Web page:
The Power Of Failure

If the world according to BANI includes incomprehensible as a core component, then accepting failure will need to feel natural. In a world divorced from design thinking, we tend to blame ourselves for failures. This goes along with a fear to share new thoughts or ideas for fear of being judged. 

This behavior is limiting, creating missed opportunities to contribute and collaborate. However, in a world that embraces design thinking methodologies, discussing learnings from failures helps to guide us towards better solutions. Solutions tend to evolve when teams receive and take onboard feedback. These powerful transformations create personal shifts within individuals as they learn from failure and feedback sessions. Team members become more courageous, take risks, ask for feedback, make mistakes and learn from them. In a BANI world humility and vulnerability are very important to solving the complex problems ahead. 

 

Learn More

The latest offering from Echos is Design Thinking Online is a self-guided learning experience that teaches the skills of a post pandemic world. This process delivers ten years of our learnings from teaching these methodologies. Over those ten years we have created teams of innovators around the world. Fresh mindsets and skills are needed to create new industries for the next normal of 2021. Learn more here or get in touch with questions, join us for Design Thinking Online in 2021!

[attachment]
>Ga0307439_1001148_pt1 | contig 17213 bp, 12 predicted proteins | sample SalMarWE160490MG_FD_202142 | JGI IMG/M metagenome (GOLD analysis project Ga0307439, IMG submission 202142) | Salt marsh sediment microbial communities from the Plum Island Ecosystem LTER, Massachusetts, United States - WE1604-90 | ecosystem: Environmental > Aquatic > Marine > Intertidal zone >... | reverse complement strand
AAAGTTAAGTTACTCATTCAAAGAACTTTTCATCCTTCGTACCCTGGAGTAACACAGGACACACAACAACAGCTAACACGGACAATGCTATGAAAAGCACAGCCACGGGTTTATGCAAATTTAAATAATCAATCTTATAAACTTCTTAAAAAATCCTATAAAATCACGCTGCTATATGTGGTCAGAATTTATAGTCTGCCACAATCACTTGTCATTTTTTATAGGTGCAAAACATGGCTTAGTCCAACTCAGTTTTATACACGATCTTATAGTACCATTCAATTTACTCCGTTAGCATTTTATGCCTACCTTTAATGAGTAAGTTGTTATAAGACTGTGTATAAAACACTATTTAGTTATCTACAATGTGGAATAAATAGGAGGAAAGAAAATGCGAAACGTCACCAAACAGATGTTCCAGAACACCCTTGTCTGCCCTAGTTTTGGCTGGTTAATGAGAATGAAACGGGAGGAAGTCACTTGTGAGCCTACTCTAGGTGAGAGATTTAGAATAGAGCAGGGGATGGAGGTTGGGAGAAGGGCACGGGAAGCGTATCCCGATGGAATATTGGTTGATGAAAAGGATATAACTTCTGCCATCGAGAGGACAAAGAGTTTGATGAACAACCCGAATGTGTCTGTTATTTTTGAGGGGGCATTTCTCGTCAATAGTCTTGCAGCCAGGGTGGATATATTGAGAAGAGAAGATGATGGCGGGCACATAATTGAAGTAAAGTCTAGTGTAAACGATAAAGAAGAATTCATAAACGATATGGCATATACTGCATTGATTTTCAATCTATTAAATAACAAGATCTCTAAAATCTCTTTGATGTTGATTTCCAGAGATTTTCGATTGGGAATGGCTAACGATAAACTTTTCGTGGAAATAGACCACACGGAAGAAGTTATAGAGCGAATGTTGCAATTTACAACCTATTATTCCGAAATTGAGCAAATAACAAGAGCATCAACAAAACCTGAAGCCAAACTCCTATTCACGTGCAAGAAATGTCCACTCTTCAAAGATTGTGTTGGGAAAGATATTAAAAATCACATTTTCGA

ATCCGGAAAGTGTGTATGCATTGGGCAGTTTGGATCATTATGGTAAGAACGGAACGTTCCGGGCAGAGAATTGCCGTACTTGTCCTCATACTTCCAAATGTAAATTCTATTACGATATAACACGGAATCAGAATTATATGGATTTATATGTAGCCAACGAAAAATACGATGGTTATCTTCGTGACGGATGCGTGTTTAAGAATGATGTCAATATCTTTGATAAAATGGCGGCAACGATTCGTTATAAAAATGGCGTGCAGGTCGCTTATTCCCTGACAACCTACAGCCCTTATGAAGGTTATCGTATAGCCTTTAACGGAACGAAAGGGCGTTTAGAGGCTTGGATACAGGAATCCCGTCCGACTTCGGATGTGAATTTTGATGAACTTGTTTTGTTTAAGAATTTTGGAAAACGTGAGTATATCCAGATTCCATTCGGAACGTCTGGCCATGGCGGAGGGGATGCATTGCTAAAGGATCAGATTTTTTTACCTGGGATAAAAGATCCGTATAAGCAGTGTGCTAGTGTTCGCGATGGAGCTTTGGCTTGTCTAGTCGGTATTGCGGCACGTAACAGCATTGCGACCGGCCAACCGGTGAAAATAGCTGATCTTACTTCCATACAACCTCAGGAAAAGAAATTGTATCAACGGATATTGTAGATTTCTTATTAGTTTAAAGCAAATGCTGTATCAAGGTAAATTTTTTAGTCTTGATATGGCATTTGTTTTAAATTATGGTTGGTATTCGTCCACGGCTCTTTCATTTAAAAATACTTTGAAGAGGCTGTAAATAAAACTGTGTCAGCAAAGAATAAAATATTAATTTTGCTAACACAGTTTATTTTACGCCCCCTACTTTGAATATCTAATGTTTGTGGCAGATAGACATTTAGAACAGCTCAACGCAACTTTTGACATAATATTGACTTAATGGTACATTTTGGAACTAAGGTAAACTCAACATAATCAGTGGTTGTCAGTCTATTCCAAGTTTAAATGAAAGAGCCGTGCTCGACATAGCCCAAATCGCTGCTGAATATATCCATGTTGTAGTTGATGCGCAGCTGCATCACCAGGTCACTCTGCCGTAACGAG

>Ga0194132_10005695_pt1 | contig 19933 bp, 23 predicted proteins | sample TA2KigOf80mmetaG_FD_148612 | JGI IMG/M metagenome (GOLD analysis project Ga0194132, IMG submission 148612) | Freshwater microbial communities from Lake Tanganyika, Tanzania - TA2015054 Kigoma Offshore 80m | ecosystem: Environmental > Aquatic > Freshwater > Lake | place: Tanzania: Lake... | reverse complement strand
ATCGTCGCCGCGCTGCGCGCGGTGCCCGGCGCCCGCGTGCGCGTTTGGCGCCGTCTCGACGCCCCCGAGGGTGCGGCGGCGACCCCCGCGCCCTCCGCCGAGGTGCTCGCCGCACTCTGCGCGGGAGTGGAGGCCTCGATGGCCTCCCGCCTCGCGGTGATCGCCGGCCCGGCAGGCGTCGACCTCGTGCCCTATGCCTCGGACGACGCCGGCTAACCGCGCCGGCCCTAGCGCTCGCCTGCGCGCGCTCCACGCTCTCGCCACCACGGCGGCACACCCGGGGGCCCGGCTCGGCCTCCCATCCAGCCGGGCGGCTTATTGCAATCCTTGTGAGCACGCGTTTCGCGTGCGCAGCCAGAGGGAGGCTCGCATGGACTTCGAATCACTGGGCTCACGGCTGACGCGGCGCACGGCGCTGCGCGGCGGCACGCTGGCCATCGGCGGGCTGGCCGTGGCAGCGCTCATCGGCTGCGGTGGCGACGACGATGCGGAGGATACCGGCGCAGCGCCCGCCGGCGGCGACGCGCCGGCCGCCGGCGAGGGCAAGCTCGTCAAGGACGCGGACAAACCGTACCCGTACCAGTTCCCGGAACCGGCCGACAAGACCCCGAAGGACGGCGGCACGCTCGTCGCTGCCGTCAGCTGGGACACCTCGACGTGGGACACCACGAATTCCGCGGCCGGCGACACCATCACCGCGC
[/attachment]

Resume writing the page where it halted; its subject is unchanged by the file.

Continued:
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Nayara Borges

Nayara joins the Echos team as an instructional designer and facilitator of learning experiences, using design as a catalyst for transformation. With a career dedicated to education, human development, culture and social innovation, Nayara has already been part of national and international companies and projects. In her multidisciplinary career, she worked in innovation and leadership consulting companies, where she was involved in projects and training for companies such as EDP, Parker, Magazine Luiza, among others. She also had deep contact with an entrepreneurial reality, facilitating social business acceleration programs and mentoring entrepreneurs at Alterna Impact, an innovation hub in Guatemala. On her desire to get to know the emerging innovative ideas around education, she went for a one-year journey, visiting disruptive educational programs and initiatives in Latin America. As an entrepreneur and education enthusiast, she leads workshops on nonviolent communication for educators.
She studied Pharmacy at FCFRP/USP and helds a Master Degree in Globalization and Culture at FESP/SP with a specialization in facilitation by Instituto Ecossocial.
What drives her is the possibility of causing a positive impact in the society. She loves dancing, photography and listening to people’s stories.